My dad’s birthday was on the following day. In her diary she wrote “Vern called me up this afternoon and told me he got his car and wanted us to celebrate his birthday. Went to Bryan to a show. Gave him a plaid necktie.”
After reading this in her diary – I asked my oldest brothers what kind of car it was. Ed’s only memory was a 1949 Dodge. But this was 1946 – so my thoughts were I probably just need to look through their saved stuff – and I will find a note or receipt of some sort indicating what kind of car it was.
My dad and his brothers Russ and Clair were home from the service in November and December of 1945, and we think Dad and Russ may have rented a room from their oldest brother Paul. Dad would have been able to walk to work if he had been staying in town with his brother.
My parents went on a third date on Sunday of that same weekend. They went to Fort Wayne to see the movie “To Each His Own” at Paramount and then out for a frozen malt at Gerdener’s. She wrote they had a wonderful evening.
In the weeks and months that followed, she wrote about where they went and what they did and the food they ate. She wrote about her friends and who was getting married. She wrote about the ballgames – and on November 22 she went to Stryker to see a basketball game. She journaled “I broke my garter. What a time. Came back to Dolly’s.”
Dolly’s was a local restaurant in Edgerton.
On November 27 – they went to Montpelier to see Dad’s youngest brother Floyd playing basketball. Floyd’s nick-name was Bean. Floyd could be described as an attractive young man – many would say over-the-top attractive. Hicksville won over Montpelier. Edgerton was also playing Edon that evening – and Edgerton won. On December 6th – she wrote she had attended all the seasons’ basketball games.
Her diaries included the details of their engagement and approaching marriage. I wish she would have continued her diaries throughout her life – but she and Vern went on to have 11 children – and a diary would have meant one more thing she needed to do for the day.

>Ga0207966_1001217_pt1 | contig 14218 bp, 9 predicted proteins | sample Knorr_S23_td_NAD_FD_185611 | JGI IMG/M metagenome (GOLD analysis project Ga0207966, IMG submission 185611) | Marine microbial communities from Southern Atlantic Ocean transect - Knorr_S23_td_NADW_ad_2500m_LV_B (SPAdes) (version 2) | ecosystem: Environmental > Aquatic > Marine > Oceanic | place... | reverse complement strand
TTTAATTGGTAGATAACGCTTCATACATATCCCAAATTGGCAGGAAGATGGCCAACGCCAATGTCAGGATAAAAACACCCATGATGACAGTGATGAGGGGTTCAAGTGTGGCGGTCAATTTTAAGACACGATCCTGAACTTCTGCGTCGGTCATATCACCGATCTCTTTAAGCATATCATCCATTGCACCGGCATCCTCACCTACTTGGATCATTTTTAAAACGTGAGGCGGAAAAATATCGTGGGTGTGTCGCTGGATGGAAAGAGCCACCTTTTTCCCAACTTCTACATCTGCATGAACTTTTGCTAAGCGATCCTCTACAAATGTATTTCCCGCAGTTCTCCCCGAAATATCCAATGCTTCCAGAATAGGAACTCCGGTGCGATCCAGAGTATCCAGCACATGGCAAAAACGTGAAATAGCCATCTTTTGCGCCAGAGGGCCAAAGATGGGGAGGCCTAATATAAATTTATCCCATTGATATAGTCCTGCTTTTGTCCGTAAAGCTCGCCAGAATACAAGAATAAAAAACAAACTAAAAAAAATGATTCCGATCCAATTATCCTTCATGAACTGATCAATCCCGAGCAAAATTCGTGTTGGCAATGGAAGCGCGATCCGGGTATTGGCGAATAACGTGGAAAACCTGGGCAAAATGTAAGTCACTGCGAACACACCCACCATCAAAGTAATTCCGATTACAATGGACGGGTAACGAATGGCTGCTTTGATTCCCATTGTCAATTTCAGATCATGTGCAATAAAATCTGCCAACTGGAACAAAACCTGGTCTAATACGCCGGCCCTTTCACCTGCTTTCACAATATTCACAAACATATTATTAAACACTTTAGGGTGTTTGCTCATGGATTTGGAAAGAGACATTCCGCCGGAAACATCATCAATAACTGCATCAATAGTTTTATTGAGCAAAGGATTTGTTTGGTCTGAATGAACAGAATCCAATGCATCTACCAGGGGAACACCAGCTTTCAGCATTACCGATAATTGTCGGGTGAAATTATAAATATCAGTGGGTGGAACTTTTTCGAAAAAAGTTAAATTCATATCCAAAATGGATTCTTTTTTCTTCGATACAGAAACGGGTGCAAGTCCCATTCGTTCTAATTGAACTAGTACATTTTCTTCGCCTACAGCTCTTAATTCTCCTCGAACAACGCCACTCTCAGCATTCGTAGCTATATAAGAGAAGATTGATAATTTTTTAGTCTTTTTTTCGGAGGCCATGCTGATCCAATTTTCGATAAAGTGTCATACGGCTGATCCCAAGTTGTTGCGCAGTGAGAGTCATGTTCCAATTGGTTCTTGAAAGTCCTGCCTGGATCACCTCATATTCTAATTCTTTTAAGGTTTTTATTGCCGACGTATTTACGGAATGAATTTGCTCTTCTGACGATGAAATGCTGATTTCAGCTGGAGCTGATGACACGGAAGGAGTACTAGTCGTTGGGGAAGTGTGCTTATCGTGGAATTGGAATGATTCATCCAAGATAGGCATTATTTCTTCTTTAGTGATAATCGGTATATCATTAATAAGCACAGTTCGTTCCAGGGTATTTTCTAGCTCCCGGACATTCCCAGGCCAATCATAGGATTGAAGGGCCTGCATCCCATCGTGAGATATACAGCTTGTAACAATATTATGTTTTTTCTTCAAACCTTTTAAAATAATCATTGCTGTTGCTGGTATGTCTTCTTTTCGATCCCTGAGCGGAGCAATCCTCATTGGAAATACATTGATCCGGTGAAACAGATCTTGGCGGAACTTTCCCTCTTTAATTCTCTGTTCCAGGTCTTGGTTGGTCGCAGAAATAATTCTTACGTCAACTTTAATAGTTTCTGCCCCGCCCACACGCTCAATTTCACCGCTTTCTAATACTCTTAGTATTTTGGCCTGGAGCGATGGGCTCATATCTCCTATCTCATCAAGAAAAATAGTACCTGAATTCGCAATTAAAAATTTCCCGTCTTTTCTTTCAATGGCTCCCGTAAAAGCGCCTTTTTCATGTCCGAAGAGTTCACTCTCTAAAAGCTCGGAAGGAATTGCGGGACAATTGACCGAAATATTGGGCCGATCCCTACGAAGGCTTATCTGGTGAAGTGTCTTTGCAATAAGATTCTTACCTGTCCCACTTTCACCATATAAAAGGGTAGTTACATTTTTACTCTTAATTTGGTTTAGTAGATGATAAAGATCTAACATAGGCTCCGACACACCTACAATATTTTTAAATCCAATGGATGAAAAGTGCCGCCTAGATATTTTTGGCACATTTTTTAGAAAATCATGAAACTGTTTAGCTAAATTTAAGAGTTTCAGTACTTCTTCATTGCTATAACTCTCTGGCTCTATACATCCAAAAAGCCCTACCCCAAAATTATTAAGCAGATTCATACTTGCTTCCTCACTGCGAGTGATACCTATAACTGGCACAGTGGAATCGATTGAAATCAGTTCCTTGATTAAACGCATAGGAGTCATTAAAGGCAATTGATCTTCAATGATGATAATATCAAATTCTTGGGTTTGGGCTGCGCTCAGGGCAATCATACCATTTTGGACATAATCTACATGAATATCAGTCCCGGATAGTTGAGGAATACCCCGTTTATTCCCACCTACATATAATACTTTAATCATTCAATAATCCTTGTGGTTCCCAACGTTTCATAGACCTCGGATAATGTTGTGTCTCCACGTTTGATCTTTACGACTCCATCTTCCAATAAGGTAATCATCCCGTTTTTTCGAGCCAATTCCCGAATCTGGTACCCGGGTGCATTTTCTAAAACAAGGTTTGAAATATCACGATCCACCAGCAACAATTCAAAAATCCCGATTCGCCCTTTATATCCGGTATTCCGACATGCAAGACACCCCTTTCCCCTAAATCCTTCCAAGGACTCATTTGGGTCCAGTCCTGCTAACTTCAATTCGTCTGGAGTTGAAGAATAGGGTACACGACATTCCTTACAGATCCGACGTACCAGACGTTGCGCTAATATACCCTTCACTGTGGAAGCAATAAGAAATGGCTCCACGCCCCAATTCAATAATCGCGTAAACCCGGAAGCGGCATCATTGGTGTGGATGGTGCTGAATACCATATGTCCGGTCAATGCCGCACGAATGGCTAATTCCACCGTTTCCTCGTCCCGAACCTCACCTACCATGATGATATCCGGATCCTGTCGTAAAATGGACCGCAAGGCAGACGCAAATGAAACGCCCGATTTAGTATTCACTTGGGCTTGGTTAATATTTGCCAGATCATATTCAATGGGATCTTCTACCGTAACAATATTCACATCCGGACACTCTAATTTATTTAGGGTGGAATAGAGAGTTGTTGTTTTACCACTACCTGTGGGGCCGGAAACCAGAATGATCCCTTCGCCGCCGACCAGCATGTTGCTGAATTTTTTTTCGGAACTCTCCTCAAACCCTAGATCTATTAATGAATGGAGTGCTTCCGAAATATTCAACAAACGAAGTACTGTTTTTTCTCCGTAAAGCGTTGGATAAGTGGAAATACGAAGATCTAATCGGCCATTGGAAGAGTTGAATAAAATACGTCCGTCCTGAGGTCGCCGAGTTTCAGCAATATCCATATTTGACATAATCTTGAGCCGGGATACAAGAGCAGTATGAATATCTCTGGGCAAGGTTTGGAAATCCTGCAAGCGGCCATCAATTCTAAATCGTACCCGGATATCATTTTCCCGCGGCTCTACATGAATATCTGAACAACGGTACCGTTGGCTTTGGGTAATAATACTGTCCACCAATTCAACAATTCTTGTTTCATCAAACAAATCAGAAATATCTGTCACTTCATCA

After my dad passed away, I took Mom to the mall so she could shop for clothes for the funeral. I remember being in the store with her – and I knew she needed to buy him a necktie.
We were shopping in the men’s department when she realized the first thing she ever bought for Vern was a necktie for his birthday. He was celebrating his 27th birthday way back when they started dating.
So I know from her diary Dad gained ownership of a new car on his birthday, and the gal he started hanging out with had given him the first gift she would ever buy for him – a necktie.
And I watched her purchase the last gift she would ever buy for him – a necktie.
And years later, I read about it in her diary – she really did give him a necktie back on September 14, 1946 – and now I know one more little detail about that tie – it was plaid.
The Diary Disclaimer:
If you choose to keep a journal of your life and times, please keep in mind the words you write are most likely not for your eyes only.
The generations to follow will certainly read your diary, and one of them could be a writer. You better raise the writer right.
Words from a diary can serve as a great reminder that you really do have a good life – most of the time. It may be best to choose to document the good stuff and leave the bad stuff out.
The next generation will not understand everything you journal – which will make them wonder – even more so, what life was like for you. Go ahead and document problems such as a broken garter at a ballgame. They will not even know what a garter is, how a garter can break, and what kind of problems a broken garter would cause at a basketball game.